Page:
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Scott Richardson shows how a systematic fixed income investment approach can provide asset owners with attractive diversifying returns
By Scott Richardson, Dan Atkinson
Investors are looking for signs that inflation has peaked and central banks can slow the pace of monetary tightening, but interest rates are likely to remain higher for longer, according to the AQR Asset Management Institute Insight Summit on navigating the “new abnormal” of market ructions.
Those macroeconomic headwinds are already depressing asset prices, with stocks and bonds struggling this year. Prices for cryptocurrencies have also slumped, and they pose wider risks to financial institutions and are likely to be more aggressively regulated in the coming years.
Those market shifts are rendering tried and tested investment strategies redundant, and they are forcing a rethink of strategic asset allocation and greater diversification. Moreover, as financial markets wobble, there is a heightened risk of a global economic downturn, further perpetuating market woes.
Those were the major themes to emerge from this year’s Insight Summit, which focused on the interplay between inflation and asset management, as well as the challenges and opportunities of crypto assets and the risks to the global economy.
Nouriel Roubini, Professor Emeritus at NYU Stern School of Business and the economist who predicted the 2008 financial meltdown, underlined a wide range of “megathreats” to stability — which include geopolitical tensions, climate change, increased automation, polarisation and populism as well as global pandemics.
Compared to previous times, he said, “We live in a different world, a world in which the last 75 years of relative peace, prosperity and progress may be challenged by these kinds of megathreats.”
He also underscored the increasing risk of deglobalisation driven by heightened geopolitical tensions. “We talk about fair trade or secure trade rather than free trade, we think about reshoring rather than offshoring and increases in restrictions of trade in goods and services, in the movement of capital, FDI, labour, technology, data, information,” Roubini said.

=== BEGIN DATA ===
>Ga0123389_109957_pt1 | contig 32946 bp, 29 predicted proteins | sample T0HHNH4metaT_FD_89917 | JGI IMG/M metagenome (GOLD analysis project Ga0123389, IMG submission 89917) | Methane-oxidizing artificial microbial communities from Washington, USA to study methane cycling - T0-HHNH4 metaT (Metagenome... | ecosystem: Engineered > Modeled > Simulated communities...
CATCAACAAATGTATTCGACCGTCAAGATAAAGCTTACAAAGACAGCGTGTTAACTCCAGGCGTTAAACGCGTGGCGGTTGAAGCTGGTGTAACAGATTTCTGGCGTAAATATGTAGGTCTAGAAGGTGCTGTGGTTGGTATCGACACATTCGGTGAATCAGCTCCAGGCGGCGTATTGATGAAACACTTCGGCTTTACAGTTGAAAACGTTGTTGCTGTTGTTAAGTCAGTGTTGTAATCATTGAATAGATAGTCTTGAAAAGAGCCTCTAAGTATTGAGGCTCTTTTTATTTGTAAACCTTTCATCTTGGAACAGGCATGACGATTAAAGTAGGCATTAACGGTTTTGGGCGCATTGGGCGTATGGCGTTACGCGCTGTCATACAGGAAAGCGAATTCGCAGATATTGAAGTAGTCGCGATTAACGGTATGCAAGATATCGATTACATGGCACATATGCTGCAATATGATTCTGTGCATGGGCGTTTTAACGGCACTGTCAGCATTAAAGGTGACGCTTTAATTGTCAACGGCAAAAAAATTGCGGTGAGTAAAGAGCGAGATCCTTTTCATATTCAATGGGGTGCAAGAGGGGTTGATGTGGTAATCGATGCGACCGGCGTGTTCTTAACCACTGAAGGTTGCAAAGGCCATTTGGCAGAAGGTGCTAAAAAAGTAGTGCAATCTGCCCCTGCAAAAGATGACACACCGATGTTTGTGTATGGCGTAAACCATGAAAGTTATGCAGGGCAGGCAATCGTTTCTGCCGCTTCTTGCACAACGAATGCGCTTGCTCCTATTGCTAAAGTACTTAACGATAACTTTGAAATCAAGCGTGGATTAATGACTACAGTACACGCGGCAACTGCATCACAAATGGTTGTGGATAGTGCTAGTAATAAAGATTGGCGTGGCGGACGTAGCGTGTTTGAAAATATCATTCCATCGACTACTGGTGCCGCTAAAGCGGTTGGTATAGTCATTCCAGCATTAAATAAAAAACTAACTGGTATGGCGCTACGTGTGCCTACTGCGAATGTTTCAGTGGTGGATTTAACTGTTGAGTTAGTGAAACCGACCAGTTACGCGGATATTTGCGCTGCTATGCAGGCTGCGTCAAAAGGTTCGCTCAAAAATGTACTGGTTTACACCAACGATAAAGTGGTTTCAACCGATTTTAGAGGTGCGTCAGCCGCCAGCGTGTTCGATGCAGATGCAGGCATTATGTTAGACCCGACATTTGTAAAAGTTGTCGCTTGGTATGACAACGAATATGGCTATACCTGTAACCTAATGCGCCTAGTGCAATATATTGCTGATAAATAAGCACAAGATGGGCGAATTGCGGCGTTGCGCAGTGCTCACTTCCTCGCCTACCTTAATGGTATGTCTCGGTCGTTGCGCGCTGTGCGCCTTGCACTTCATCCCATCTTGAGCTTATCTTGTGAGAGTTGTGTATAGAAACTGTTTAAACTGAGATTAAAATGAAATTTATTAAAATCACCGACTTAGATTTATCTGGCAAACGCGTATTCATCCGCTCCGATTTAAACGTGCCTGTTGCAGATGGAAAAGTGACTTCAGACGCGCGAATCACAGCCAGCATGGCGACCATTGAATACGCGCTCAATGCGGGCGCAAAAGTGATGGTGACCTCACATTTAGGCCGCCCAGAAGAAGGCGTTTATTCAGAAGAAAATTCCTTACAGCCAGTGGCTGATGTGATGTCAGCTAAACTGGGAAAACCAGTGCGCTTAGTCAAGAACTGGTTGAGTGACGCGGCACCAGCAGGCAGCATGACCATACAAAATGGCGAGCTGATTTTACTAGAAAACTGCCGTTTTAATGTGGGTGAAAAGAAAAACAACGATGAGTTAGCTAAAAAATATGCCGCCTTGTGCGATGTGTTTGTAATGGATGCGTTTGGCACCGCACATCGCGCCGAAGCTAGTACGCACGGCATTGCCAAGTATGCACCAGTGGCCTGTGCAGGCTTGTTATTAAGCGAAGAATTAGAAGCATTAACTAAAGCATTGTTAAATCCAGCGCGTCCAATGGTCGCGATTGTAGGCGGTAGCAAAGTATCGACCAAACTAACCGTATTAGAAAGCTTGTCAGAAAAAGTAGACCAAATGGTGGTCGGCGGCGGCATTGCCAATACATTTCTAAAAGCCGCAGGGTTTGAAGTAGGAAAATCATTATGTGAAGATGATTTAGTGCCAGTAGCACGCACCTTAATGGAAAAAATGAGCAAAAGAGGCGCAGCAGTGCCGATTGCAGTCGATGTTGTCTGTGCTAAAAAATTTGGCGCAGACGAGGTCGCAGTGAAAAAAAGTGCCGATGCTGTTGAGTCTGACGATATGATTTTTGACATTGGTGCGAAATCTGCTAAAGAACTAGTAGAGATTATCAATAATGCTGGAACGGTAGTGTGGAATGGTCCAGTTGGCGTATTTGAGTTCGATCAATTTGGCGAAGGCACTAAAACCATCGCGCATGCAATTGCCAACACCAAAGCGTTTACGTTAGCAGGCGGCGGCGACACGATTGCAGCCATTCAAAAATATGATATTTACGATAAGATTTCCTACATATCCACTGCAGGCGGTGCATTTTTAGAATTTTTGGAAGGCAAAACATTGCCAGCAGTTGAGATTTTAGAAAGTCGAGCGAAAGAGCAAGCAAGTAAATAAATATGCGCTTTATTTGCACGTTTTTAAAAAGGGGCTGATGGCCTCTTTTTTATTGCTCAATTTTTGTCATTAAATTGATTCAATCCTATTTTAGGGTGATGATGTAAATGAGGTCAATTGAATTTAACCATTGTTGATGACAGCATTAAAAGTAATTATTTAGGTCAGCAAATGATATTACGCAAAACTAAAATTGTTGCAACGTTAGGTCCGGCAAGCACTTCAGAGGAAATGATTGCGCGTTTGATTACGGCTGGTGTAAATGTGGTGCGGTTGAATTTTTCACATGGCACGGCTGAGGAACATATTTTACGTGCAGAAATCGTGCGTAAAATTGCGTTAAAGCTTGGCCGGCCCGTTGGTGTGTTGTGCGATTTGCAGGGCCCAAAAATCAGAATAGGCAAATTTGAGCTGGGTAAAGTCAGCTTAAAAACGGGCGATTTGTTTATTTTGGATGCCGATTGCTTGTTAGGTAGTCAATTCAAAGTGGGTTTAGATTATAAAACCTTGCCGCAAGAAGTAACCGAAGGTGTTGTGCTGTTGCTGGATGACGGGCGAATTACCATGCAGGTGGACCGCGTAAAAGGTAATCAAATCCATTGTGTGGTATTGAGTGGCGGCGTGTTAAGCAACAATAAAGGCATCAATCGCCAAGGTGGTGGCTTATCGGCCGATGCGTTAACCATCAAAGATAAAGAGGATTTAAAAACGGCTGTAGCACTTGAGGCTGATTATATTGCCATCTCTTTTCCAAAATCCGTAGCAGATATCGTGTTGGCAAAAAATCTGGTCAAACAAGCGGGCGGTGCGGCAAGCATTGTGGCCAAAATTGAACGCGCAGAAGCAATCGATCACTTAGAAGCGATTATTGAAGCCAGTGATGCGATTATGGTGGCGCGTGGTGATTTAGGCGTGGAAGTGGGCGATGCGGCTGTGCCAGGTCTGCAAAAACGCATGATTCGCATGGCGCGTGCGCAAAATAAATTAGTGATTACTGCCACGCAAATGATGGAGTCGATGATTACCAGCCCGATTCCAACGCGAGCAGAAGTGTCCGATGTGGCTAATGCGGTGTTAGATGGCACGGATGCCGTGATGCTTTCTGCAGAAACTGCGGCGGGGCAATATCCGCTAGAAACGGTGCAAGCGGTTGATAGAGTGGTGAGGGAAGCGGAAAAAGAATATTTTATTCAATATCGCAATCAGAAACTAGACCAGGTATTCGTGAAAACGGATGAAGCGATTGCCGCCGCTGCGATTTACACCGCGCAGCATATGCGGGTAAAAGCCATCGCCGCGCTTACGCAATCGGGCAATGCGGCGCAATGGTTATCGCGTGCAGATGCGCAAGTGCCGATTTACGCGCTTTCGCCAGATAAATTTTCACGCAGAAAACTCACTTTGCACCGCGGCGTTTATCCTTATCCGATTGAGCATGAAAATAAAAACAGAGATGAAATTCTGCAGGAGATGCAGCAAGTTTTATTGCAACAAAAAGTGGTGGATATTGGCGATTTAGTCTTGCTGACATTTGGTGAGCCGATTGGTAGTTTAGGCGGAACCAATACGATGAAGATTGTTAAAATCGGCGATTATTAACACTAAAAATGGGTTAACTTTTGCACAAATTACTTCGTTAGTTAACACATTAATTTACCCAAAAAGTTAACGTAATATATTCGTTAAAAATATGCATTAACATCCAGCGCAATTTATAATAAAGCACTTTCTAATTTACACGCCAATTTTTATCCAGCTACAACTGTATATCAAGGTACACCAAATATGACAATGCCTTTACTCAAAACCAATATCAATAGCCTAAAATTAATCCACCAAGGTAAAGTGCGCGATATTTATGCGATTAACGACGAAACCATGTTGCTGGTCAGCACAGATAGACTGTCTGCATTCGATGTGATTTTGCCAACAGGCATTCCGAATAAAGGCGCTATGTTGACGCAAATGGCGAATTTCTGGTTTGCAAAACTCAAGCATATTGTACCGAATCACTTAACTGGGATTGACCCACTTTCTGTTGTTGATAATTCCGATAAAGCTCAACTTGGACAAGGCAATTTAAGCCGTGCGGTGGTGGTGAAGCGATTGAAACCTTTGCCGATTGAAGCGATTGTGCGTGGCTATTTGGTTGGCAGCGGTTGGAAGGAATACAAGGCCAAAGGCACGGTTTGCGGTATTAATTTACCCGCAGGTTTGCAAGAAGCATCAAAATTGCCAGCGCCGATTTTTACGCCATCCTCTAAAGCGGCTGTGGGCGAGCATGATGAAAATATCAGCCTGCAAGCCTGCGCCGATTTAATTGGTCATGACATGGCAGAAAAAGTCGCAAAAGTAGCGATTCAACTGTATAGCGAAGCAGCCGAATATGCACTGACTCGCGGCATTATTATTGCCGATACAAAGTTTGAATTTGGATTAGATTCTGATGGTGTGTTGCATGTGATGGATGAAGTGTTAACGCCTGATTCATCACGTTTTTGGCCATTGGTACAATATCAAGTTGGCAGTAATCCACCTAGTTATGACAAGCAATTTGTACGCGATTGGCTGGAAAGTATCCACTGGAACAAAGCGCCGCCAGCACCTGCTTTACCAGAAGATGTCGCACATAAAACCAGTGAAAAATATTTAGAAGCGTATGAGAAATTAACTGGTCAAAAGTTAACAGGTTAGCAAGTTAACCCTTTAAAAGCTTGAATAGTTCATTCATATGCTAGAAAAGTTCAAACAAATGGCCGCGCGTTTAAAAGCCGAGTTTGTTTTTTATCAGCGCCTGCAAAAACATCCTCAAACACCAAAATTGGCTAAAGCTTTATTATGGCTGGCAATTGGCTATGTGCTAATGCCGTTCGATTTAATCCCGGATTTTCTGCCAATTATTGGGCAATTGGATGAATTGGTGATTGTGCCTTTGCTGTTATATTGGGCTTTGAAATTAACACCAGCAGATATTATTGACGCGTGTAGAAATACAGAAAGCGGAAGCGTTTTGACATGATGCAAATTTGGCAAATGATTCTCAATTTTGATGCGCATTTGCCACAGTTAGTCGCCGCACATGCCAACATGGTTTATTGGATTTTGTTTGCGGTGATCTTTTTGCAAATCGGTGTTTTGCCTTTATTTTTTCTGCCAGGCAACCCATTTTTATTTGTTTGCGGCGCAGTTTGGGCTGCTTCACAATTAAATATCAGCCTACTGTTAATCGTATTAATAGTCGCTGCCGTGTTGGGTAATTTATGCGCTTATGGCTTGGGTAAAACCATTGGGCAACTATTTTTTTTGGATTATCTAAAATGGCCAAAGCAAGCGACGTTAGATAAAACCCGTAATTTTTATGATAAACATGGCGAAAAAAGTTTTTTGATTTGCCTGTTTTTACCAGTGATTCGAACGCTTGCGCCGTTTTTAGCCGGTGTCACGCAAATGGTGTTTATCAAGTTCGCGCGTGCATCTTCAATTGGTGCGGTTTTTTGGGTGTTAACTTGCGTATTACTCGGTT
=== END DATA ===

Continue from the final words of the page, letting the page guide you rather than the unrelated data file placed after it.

“And the trend is going in that direction of more deglobalisation, more decoupling, more fragmentation, more balkanisation of global supply chains. And of course, that may make trade more secure. But it has costs in terms of increasing cost of production.”
More widely, he was concerned about the risk of “stagflation” – the toxic combination of high inflation and slow, or no, growth. He expected to see a “vicious cycle” of high inflation causing interest rates to rise, thereby causing a debt crisis and a recession that leads to a crash in financial markets. At that point, he expects “central banks to blink” and curb their tightening, threatening their ability to keep a lid on inflation — cuing stagflation.
Patrick Honohan, Honorary Professor at Trinity College Dublin and former governor of the Bank of Ireland, further underlined the challenge central banks face in quelling fast-rising inflation.
He said that, after undershooting central bank targets of 2% for many years, global inflation has overshot because of a range of factors. These include soaring energy prices linked to Russia’s invasion of Ukraine, the disruptions to global production and trade, as well as the huge pool of excess household savings accumulated during the pandemic.
The challenge for central bank policy is raising interest rates just enough to stop high inflation, without causing a severe downturn. As they work towards that goal, Honohan called for a change in price stability targets. “Most economists realise that a 2% inflation target is too low to provide enough policy room for combating a recession,” he said.
He added that inflation has gone so high now that there is a chance for the main central banks to reset the global reference point for price stability from its current somewhat arbitrary value of 2% to 3%.
Even so, he questioned whether financial losses at central banks could impair their ability to seek and maintain that level of price stability. “There is actually some academic evidence that central banks with weak balance sheets tend to operate fewer effective policies,” Honohan added. “They tend to have higher inflation rates but have resorted to quasi-taxes.”
Jordan Brooks, Principal at AQR Capital Management, underlined the worsening macroeconomic outlook and spelt out what this means for investment portfolios. The tightening of monetary policy has already depressed asset prices. “Stocks are down, bonds have crashed,” Brooks said.
He expected no let-up, with futures markets expecting interest rates to continue rising. “Higher for longer is something we are going to be accustomed to,” he said.
Yet Brooks suggested this was not fully priced into stocks. “Equity markets are pricing in an impossible trinity – lower rates, disinflation and earnings are going to remain resilient. It’s hard to see all three of those things coinciding,” he said.